The Marxist vision of an emancipated society is one of abundance and plenitude, not of scarcity and shortage.  It is a vision of unlimited human freedom, not within the constraints of an ascetic lifestyle.  And these are precisely the terms that the Green movement have set up as unchallengeable, terms of shortage and “ecoscarcity.”  And “[t]he danger here is of accepting, often without knowing it, concepts that preclude radical critique,” writes the Marxist theorist and radical geographer David Harvey.  “Consider, for example, the way in which ‘ecoscarcity’ (and its cognate term of ‘overpopulation’) plays out in contemporary debate.”  With such terms as “ecoscarcity” and the supposed dearth of natural resources, contemporary eco-activism shortchanges the possibilities of human freedom.  Harvey continues, writing that the assumption of “ecoscarcity” by contemporary environmentalists implies “that we have not the will, wit or capacity to change our social goals, cultural modes, our technological mixes, or our form of economy and that we are powerless to modify ‘nature’ according to human requirements.”[29]  The history of capitalism supports none of these claims.  There may be limitations in terms of what we might accomplish in transforming nature at the present moment, but that is no reason set arbitrary limits on what might be accomplished in the future.  “Hitherto philosophers have only described the world; the point, however, is to change it,” reads Marx’s famous eleventh thesis on Feuerbach.  We might close by saying that not only can the social world be changed, but our physical world as well.


[1] Northbourne, Walter James.  Look to the Land.  (Sophia Perennis.  Hillsdale, NY: 2005).  Pg. 53.  Originally written in 1940.

[2] Ibid., pg. 56.

[3] Howard, Albert.  The Soil and Health: A Study of Organic Agriculture.  (University Press of Kentucky.  Lexington, KY: 2006).  Pg. 59.  Originally published in 1947.

[4] “A familiar brand name to organic shoppers is Hain.  This company now owns many other organic brands, which continue to appear to be independent. Some examples include: Bearitos (chips), Bread Shop (granola), Celestial Seasonings (tea), Garden of Eatin’, Health Valley, Imagine Foods (Rice Dream), Terra Chips, and Westbrae (canned vegetables, soy drinks, pastas, and more).  And who owns Hain? The prime investors in the Hain Food Group are mutual funds and holding companies.  Their principal stockholders are Phillip Morris (tobacco), Monsanto (genetically modified food), Citigroup (responsible for rainforest destruction), Exxon/Mobil, Wal-Mart, Entergy Nuclear, and Lockheed Martin (weapons manufacturer). In 9/99 the H.J. Heinz Co. acquired ownership of nearly 20% of Hain.  And, no surprises here, Heinz is principally owned by the same mutual funds and principal stockholders as is Hain.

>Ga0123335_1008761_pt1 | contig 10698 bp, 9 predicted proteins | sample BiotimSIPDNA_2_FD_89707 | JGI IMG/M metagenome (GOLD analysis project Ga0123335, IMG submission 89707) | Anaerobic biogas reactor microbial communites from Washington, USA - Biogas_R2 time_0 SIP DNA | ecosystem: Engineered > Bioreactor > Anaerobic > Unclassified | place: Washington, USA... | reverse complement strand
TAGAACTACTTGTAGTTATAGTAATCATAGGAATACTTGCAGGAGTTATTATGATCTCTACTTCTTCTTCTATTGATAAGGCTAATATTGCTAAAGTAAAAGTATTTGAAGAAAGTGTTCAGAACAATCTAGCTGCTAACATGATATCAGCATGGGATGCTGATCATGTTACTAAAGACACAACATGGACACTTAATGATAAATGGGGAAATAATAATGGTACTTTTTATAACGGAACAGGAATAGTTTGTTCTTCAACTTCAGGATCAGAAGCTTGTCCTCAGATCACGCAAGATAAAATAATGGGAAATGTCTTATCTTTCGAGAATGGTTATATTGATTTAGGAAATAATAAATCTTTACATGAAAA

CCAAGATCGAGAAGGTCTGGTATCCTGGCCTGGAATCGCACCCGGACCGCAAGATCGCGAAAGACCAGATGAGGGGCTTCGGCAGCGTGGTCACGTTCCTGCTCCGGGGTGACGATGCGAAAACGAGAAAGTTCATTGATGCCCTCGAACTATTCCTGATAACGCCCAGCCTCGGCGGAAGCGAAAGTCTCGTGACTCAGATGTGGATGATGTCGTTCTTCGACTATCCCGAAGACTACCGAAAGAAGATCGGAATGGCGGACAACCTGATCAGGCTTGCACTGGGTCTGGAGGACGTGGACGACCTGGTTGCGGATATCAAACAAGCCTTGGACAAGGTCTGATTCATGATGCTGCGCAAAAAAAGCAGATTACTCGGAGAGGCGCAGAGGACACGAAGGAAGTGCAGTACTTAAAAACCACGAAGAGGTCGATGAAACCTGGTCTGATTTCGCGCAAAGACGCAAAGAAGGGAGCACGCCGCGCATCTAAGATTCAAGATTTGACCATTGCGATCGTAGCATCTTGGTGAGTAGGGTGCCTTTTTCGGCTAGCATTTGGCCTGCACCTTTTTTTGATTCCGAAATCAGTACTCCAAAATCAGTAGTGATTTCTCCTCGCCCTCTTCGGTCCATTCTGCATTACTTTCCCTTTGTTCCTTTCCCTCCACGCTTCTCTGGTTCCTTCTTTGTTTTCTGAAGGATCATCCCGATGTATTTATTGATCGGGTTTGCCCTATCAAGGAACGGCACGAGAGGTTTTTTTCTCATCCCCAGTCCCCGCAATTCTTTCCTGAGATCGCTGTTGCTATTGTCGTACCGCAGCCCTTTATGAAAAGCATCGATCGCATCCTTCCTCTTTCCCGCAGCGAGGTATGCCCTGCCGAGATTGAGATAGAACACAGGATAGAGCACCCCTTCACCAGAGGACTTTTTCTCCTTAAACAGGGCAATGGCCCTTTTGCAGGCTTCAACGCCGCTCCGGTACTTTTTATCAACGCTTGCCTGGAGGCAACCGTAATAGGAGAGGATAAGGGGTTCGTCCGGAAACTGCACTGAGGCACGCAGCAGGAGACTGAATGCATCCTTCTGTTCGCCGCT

Cascadian Farms (the brand offering much of the organic frozen food on the market) and Muir Glen (tomato products) are owned by Small Planet Foods, which is the organic marketing ‘niche’ owned by General Mills, the third biggest food conglomerate in North America.  Agribusiness is guilty enough for negative impacts on the global environment, local economies, and the nutritional quality of the food most of us have little choice but to consume.  But look who ‘owns’ General Mills.  Their principal investors are Philip Morris, Exxon/Mobil, General Electric, Chevron, Nike, McDonald’s, Target Stores, Starbucks, Monsanto, Dupont (weapons & pesticides), Dow Chemical (Agent Orange, breast implants, napalm), Pepsico, Alcoa Aluminium, Disney, and Texas Instruments (weapons producer and one of G.W. Bush’s top contributors).

Fresh Samantha, a popular organic juice brand regionally produced in Maine, merged with Odwalla in 5/00.  Little do health conscious consumers suspect that Odwalla Juice is owned by CocaCola, as part of their Minute Maid unit.  Boca Burgers is owned by Kraft Foods, which is owned by Philip Morris.  Stoned Wheat Thins is made with GMOs (genetically modified organisms) and is owned by Nabisco, which was acquired by Philip Morris in December, 2000.  Arrowhead Water and Poland Spring Water are owned by Nestle (which is being boycotted because its ‘breast milk substitute’ causes the deaths of millions of babies).  Silk Soy Drink is owned by White Wave, which is owned by Dean Foods, whose main shareholders are Microsoft, General Electric, Philip Morris, Citigroup, Pfizer, Exxon/Mobil, Coca Cola, WalMart, PepsiCo, and Home Depot.”

Resnick, Carole.  “What We Need to Know About the Corporate Takeover of the ‘Organic’ Food Market.”  http://www.peacecouncil.net/pnl/03/718/718CorporateTakeover.htm.  Recovered 4/21/11.

[5] Mencken, H.L.  “The Farmer.”  From American Mercury, March, 1924. Pgs. 293-96.

[6] “[M]uch has changed since Marx’s day. But the essence of capitalism — the exploitation of the many by the few for profit — remains, and wreaks its damage on an ever-expanding scale.  The insane anarchy of a world market that can produce enough food to feed everyone, but fails to feed the 6 million children who die every year from malnutrition, remains with us.  The unplanned character of capitalist production, with its incessant drive for profit, has created an environmental crisis that threatens the earth’s inhabitants like a runaway train threatens its passengers.”  D’Amato, Paul.  The Meaning of Marxism.  (Haymarket Books.  Chicago, IL: 2006).  Pg. 10.